- You gain a broad set of tools for understanding how the social world works, which is helpful for evaluating causes and interventions. This may help you better evaluate your future career options to have more impact. A notable example of this in action is the founding of GiveDirectly (one of GiveWell’s top recommended charities), which was founded by economics PhD students.
- Excellent job prospects: You are nearly guaranteed a job. The unemployment rate for economics PhD’s is very low (0.8% in 2013) and data indicates that it has the lowest unemployment rate of all science and engineering PhD’s. 7 You also get the benefit of the centrally organised Job Openings for Economists , which allows you to apply to many different jobs in a short period of time and interview for them at the same time, in the same place.
- Academic salaries for economics PhD’s tend to be higher than other PhD’s. The median pay for those who gained economics PhD’s in 2013 and were in full-time employment at a university was $108,000, which is higher than all other science PhD’s. 8 Moreover, the jobs outside of academia which economics PhD’s get are higher paid than non-academic jobs other PhD’s get. 9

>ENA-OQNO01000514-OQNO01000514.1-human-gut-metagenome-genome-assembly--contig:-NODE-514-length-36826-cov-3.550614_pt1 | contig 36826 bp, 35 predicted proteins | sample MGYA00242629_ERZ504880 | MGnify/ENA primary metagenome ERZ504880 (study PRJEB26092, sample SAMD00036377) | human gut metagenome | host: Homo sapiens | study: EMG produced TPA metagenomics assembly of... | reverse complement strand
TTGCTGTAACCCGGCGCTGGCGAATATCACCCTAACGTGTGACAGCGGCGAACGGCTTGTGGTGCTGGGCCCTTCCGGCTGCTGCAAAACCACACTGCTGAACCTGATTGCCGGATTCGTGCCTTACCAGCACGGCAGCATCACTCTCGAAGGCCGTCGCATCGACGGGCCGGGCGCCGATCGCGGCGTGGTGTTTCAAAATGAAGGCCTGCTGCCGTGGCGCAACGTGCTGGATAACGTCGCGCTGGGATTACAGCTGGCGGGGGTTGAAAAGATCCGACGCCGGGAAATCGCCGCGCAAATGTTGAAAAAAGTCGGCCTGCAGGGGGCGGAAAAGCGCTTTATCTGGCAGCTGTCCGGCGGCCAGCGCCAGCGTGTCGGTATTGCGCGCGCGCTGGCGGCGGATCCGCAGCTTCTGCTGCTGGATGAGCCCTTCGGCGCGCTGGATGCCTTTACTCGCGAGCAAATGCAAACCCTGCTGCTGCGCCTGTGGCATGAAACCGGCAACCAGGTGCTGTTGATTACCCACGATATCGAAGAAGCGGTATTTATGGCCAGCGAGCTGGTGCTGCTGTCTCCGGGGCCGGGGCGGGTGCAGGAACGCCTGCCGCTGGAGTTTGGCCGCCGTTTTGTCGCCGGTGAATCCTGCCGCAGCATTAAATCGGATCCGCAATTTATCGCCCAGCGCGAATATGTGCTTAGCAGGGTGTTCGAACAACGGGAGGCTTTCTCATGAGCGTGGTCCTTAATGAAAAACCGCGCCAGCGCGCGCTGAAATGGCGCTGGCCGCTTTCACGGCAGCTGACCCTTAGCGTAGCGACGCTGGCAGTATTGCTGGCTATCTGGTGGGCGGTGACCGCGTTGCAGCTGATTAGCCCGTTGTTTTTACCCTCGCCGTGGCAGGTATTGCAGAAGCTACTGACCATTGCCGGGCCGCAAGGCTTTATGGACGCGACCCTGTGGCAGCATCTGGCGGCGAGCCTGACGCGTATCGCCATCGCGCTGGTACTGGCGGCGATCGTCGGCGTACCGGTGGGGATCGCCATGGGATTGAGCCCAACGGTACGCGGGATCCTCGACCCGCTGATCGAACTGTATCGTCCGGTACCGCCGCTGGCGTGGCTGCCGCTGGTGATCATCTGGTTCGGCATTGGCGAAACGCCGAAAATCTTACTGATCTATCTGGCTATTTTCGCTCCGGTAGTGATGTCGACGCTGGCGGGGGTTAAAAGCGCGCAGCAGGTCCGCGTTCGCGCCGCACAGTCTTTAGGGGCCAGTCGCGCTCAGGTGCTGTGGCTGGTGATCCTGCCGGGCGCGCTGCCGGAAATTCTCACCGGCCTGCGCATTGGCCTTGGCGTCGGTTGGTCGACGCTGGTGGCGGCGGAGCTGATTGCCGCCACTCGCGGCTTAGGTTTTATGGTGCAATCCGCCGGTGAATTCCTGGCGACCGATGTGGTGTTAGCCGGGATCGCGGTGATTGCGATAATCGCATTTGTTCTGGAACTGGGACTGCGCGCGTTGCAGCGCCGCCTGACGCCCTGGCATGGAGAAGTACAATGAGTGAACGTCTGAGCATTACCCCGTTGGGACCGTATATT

What are the downsides of doing an economics PhD?
- You have a relatively low income whilst doing your PhD and have to work very long hours.
- You spend 5-7 years getting exposure only to academia, making this option less good for exploration value.
- The high degree of autonomy you get means there is little external structure on your time, which can be stressful, and you get very little feedback about how well you are doing which can be demotivating.
- Many PhD economists end up in academic jobs where they spend a large portion of their time teaching, leaving less time for research. 10